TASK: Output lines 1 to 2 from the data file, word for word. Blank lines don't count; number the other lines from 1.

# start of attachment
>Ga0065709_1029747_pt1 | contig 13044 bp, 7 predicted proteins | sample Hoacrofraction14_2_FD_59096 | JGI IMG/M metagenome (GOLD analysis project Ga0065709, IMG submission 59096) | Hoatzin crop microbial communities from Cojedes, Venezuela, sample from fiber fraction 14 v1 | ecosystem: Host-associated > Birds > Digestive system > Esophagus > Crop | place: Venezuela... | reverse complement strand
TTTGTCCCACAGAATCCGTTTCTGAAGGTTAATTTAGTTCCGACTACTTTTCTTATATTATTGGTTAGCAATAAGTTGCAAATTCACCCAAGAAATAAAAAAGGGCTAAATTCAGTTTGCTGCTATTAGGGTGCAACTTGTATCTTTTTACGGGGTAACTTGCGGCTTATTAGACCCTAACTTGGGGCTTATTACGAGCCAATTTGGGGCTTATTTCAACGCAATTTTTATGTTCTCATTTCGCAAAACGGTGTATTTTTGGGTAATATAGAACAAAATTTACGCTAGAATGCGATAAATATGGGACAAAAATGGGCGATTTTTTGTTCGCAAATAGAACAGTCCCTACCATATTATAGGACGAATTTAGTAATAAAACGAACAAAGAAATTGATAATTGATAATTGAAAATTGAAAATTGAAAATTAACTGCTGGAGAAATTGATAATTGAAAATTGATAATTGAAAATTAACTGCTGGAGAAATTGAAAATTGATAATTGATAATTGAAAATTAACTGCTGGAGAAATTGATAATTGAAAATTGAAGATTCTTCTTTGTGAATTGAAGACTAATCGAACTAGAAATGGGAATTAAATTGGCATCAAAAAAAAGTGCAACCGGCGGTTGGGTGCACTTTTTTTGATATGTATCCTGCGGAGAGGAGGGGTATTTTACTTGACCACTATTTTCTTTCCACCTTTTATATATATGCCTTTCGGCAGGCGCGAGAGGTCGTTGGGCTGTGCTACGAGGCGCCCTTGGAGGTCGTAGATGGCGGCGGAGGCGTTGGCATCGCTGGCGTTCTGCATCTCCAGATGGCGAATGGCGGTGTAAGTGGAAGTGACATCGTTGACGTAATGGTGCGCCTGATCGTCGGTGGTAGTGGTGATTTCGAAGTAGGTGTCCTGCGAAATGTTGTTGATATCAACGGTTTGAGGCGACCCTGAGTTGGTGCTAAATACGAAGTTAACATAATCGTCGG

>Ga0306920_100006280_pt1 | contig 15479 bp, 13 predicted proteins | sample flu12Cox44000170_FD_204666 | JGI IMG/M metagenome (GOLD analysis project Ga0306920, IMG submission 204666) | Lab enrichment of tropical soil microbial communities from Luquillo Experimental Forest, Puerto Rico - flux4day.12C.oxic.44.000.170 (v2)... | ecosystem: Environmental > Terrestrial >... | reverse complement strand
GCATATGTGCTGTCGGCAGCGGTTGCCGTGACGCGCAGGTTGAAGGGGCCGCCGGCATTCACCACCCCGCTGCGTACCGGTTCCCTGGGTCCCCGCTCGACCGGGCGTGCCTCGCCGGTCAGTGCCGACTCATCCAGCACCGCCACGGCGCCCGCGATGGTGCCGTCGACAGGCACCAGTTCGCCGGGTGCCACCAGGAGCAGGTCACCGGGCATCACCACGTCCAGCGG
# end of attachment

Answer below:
>Ga0065709_1029747_pt1 | contig 13044 bp, 7 predicted proteins | sample Hoacrofraction14_2_FD_59096 | JGI IMG/M metagenome (GOLD analysis project Ga0065709, IMG submission 59096) | Hoatzin crop microbial communities from Cojedes, Venezuela, sample from fiber fraction 14 v1 | ecosystem: Host-associated > Birds > Digestive system > Esophagus > Crop | place: Venezuela... | reverse complement strand
TTTGTCCCACAGAATCCGTTTCTGAAGGTTAATTTAGTTCCGACTACTTTTCTTATATTATTGGTTAGCAATAAGTTGCAAATTCACCCAAGAAATAAAAAAGGGCTAAATTCAGTTTGCTGCTATTAGGGTGCAACTTGTATCTTTTTACGGGGTAACTTGCGGCTTATTAGACCCTAACTTGGGGCTTATTACGAGCCAATTTGGGGCTTATTTCAACGCAATTTTTATGTTCTCATTTCGCAAAACGGTGTATTTTTGGGTAATATAGAACAAAATTTACGCTAGAATGCGATAAATATGGGACAAAAATGGGCGATTTTTTGTTCGCAAATAGAACAGTCCCTACCATATTATAGGACGAATTTAGTAATAAAACGAACAAAGAAATTGATAATTGATAATTGAAAATTGAAAATTGAAAATTAACTGCTGGAGAAATTGATAATTGAAAATTGATAATTGAAAATTAACTGCTGGAGAAATTGAAAATTGATAATTGATAATTGAAAATTAACTGCTGGAGAAATTGATAATTGAAAATTGAAGATTCTTCTTTGTGAATTGAAGACTAATCGAACTAGAAATGGGAATTAAATTGGCATCAAAAAAAAGTGCAACCGGCGGTTGGGTGCACTTTTTTTGATATGTATCCTGCGGAGAGGAGGGGTATTTTACTTGACCACTATTTTCTTTCCACCTTTTATATATATGCCTTTCGGCAGGCGCGAGAGGTCGTTGGGCTGTGCTACGAGGCGCCCTTGGAGGTCGTAGATGGCGGCGGAGGCGTTGGCATCGCTGGCGTTCTGCATCTCCAGATGGCGAATGGCGGTGTAAGTGGAAGTGACATCGTTGACGTAATGGTGCGCCTGATCGTCGGTGGTAGTGGTGATTTCGAAGTAGGTGTCCTGCGAAATGTTGTTGATATCAACGGTTTGAGGCGACCCTGAGTTGGTGCTAAATACGAAGTTAACATAATCGTCGG